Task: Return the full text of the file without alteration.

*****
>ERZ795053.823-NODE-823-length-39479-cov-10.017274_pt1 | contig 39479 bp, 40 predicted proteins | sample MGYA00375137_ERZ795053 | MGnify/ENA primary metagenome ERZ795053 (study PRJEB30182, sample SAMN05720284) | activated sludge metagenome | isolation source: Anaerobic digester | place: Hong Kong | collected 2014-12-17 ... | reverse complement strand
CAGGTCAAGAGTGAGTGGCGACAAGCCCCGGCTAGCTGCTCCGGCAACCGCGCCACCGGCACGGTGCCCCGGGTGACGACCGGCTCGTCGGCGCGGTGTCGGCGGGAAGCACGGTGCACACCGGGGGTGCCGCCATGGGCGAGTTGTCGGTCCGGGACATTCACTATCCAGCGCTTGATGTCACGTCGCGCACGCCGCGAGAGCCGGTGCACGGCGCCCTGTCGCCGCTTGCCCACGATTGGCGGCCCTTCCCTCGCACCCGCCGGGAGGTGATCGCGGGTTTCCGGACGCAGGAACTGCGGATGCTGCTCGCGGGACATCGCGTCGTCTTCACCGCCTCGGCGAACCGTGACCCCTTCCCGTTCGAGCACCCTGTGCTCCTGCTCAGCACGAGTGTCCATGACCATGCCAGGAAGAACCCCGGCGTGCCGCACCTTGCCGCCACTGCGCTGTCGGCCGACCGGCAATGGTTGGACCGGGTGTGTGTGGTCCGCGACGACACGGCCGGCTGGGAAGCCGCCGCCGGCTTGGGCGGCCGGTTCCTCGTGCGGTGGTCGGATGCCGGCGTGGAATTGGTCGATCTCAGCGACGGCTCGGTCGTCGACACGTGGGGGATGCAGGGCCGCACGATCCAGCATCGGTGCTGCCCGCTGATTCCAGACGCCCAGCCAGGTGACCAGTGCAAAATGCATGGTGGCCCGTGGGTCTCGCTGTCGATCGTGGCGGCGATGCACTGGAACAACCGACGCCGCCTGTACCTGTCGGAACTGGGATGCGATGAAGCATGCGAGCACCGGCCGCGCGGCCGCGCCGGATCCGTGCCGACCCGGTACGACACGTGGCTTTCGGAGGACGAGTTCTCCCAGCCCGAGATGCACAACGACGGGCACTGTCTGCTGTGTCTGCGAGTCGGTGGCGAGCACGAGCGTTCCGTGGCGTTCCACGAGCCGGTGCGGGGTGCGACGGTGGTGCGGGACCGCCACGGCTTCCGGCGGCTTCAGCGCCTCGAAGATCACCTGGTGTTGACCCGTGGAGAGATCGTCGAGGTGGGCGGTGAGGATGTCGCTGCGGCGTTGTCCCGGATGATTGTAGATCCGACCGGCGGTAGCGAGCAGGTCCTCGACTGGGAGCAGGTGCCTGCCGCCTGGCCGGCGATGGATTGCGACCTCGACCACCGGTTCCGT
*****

>ERZ795053.823-NODE-823-length-39479-cov-10.017274_pt1 | contig 39479 bp, 40 predicted proteins | sample MGYA00375137_ERZ795053 | MGnify/ENA primary metagenome ERZ795053 (study PRJEB30182, sample SAMN05720284) | activated sludge metagenome | isolation source: Anaerobic digester | place: Hong Kong | collected 2014-12-17 ... | reverse complement strand
CAGGTCAAGAGTGAGTGGCGACAAGCCCCGGCTAGCTGCTCCGGCAACCGCGCCACCGGCACGGTGCCCCGGGTGACGACCGGCTCGTCGGCGCGGTGTCGGCGGGAAGCACGGTGCACACCGGGGGTGCCGCCATGGGCGAGTTGTCGGTCCGGGACATTCACTATCCAGCGCTTGATGTCACGTCGCGCACGCCGCGAGAGCCGGTGCACGGCGCCCTGTCGCCGCTTGCCCACGATTGGCGGCCCTTCCCTCGCACCCGCCGGGAGGTGATCGCGGGTTTCCGGACGCAGGAACTGCGGATGCTGCTCGCGGGACATCGCGTCGTCTTCACCGCCTCGGCGAACCGTGACCCCTTCCCGTTCGAGCACCCTGTGCTCCTGCTCAGCACGAGTGTCCATGACCATGCCAGGAAGAACCCCGGCGTGCCGCACCTTGCCGCCACTGCGCTGTCGGCCGACCGGCAATGGTTGGACCGGGTGTGTGTGGTCCGCGACGACACGGCCGGCTGGGAAGCCGCCGCCGGCTTGGGCGGCCGGTTCCTCGTGCGGTGGTCGGATGCCGGCGTGGAATTGGTCGATCTCAGCGACGGCTCGGTCGTCGACACGTGGGGGATGCAGGGCCGCACGATCCAGCATCGGTGCTGCCCGCTGATTCCAGACGCCCAGCCAGGTGACCAGTGCAAAATGCATGGTGGCCCGTGGGTCTCGCTGTCGATCGTGGCGGCGATGCACTGGAACAACCGACGCCGCCTGTACCTGTCGGAACTGGGATGCGATGAAGCATGCGAGCACCGGCCGCGCGGCCGCGCCGGATCCGTGCCGACCCGGTACGACACGTGGCTTTCGGAGGACGAGTTCTCCCAGCCCGAGATGCACAACGACGGGCACTGTCTGCTGTGTCTGCGAGTCGGTGGCGAGCACGAGCGTTCCGTGGCGTTCCACGAGCCGGTGCGGGGTGCGACGGTGGTGCGGGACCGCCACGGCTTCCGGCGGCTTCAGCGCCTCGAAGATCACCTGGTGTTGACCCGTGGAGAGATCGTCGAGGTGGGCGGTGAGGATGTCGCTGCGGCGTTGTCCCGGATGATTGTAGATCCGACCGGCGGTAGCGAGCAGGTCCTCGACTGGGAGCAGGTGCCTGCCGCCTGGCCGGCGATGGATTGCGACCTCGACCACCGGTTCCGT